Spanning the generations
The old axiom, “You’re only as old as you feel” is true. Some days I feel 103, although I do work extra hard to keep my sense of humor at 27. I don’t know another way to handle feeling 103 except to laugh at it.
The most amazing thing to me about aging is how much overlap there is among the generations. One has to reach a certain age to appreciate knowing both their grandparents’ and grandchildren’s generations.
All my grandparents were born in the 1800s, and my grandchildren in the 2000s, the new millennium.
From my grandfather’s birthdate in 1885 to my grandson’s, in 2008 is a span of 123 years. That’s not a particularly staggering number until I think about being in the middle of that succession.
I’ve known all these people – how they talk, their work, their humor, their day-to-day lives. A few similarities exist across the generations, but very few. From the buggy whip to the space age to the cell phone in five generations.
I remember my grandfather reaching into his pants pocket and pulling out a nickel – for a Milky Way – the same as he had for my mother. Today, a Milky Way costs a dollar, and most men just carry a debit card. My children pay with their phones.
Come to think of it, I never saw my Scottish grandfather pull anything BUT a five-cent piece from his pocket, although I knew there was silver in there – I could hear it. He had knowing fingers. He would hold the nickel up like a great prize, wink at me, then press it into my hand. “Don’t lose it,” he always said. Fat chance.
I started thinking seriously about both ends of our personal time spans in my mid-twenties. It happened during a flight from Los Angeles to Boston, and I never forgot it.
I was the lead stewardess on the morning flight, departing at 8:00 a.m. During boarding, a tall, elderly man with a soldier’s bearing was assisted down the jetway to our 707. He stopped before he stepped in and looked down the length of the airplane fuselage. He paused and shook his head in wonder. As he stepped through the doorway, I smiled and said, “Good morning. Welcome aboard.”
“Well, good morning to you, little lady.” I was, at that time, over 5 feet 9 and wearing 3-inch heels. I was not little, but he was referring to my youth. It didn’t take long to find out why.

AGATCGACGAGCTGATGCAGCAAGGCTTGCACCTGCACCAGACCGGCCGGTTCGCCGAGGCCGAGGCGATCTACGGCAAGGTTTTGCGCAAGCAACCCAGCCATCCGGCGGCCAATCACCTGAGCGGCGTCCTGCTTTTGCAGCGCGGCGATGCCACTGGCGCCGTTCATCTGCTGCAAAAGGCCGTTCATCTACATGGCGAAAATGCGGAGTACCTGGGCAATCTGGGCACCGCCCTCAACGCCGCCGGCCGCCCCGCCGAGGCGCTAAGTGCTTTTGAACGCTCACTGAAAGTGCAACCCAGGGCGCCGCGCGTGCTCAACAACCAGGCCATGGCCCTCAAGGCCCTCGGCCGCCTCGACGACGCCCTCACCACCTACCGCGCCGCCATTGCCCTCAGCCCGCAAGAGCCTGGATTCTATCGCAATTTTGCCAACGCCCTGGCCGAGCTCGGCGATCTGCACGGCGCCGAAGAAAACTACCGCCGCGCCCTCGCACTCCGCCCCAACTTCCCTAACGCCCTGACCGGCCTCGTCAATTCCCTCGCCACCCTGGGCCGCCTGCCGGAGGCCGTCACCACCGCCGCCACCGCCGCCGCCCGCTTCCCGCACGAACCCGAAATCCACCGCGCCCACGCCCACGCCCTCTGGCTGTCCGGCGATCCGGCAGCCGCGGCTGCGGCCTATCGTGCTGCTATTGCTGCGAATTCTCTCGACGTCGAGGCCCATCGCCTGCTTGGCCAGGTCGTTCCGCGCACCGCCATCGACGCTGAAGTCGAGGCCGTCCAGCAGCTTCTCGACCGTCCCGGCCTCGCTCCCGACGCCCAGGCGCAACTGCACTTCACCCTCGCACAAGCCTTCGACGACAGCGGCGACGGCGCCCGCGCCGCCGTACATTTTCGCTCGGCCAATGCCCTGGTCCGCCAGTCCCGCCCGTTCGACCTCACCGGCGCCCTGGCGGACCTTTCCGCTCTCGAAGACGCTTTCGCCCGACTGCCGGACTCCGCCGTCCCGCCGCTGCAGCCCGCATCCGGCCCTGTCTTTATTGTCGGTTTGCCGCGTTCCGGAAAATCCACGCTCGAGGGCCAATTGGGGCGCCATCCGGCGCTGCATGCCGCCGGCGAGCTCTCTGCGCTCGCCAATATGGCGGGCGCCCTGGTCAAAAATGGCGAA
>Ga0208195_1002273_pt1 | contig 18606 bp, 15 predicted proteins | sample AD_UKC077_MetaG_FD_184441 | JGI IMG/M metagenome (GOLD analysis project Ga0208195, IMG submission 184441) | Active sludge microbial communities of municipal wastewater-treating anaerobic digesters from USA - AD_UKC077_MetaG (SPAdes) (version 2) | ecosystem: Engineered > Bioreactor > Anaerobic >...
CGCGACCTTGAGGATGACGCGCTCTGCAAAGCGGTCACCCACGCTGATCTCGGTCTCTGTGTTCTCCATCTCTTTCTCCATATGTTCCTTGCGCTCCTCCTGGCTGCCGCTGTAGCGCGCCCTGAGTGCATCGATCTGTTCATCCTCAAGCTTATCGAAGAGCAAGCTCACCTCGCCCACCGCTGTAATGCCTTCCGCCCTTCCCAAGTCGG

The gentleman wore a light blue suit, a blue silken tie with his dress shirt, and highly polished shoes. His thin white hair was wispy, his wrinkles well established. He walked slowly to his first-class seat in the last row, carrying, not using, his cane.
As we taxied out, I offered him his morning menu and a choice between champagne or orange juice. “Champagne at this hour? Do people do that?” was his wide-eyed question.
“Oh yes sir. I could even make you a mimosa, a combination of the two.”
“Oh no, I could never do that before breakfast.”
He wasn’t comfortable, so I didn’t push him. He did eat well and accepted even a third cup of coffee. I sat down to talk to him after the food service.
Mr. Findlay was originally from Boston, and he was going home. But there was more to the story.
It was 1968, he was in his mid-90s, and this was his first flight. He was overwhelmed with the airplane, its size, its quiet, and the fact that he’d just eaten a cheese and mushroom omelet with warm Danish and fresh strawberries. “This is a big experience,” he confided. “Looking back, I’d have to say this is almost as big as when I came to California.”
He told me that his family had traveled from Boston with as much of their household as they could bring. They joined a Conestoga wagon train in Ohio for the trip to San Bernadino. At age four, he traveled west on his mother’s lap, and was returning to Boston to meet up with family – for the first time.
He was stunned at the contrast, and so was I. We had a grand chat about his childhood memories of that early trip, and I talked him into a glass of champagne to celebrate his homecoming. Eventually, the champagne overcame the three cups of coffee, and he napped his way to arrival.
Meeting Mr. Findlay made me appreciate how many lives we touch in a lifetime. We interact at every age with hundreds, maybe thousands of people, and some of them do change who we become.
Thinking these good thoughts, holding onto memories of special people at both ends of my many years, keep me from really feeling 103. At least until naptime.
Marcy O’Brien lives in Warren with her husband, Richard, and Finian, their snooping Maine Coon cat. Marcy can be reached at Moby.email@example.com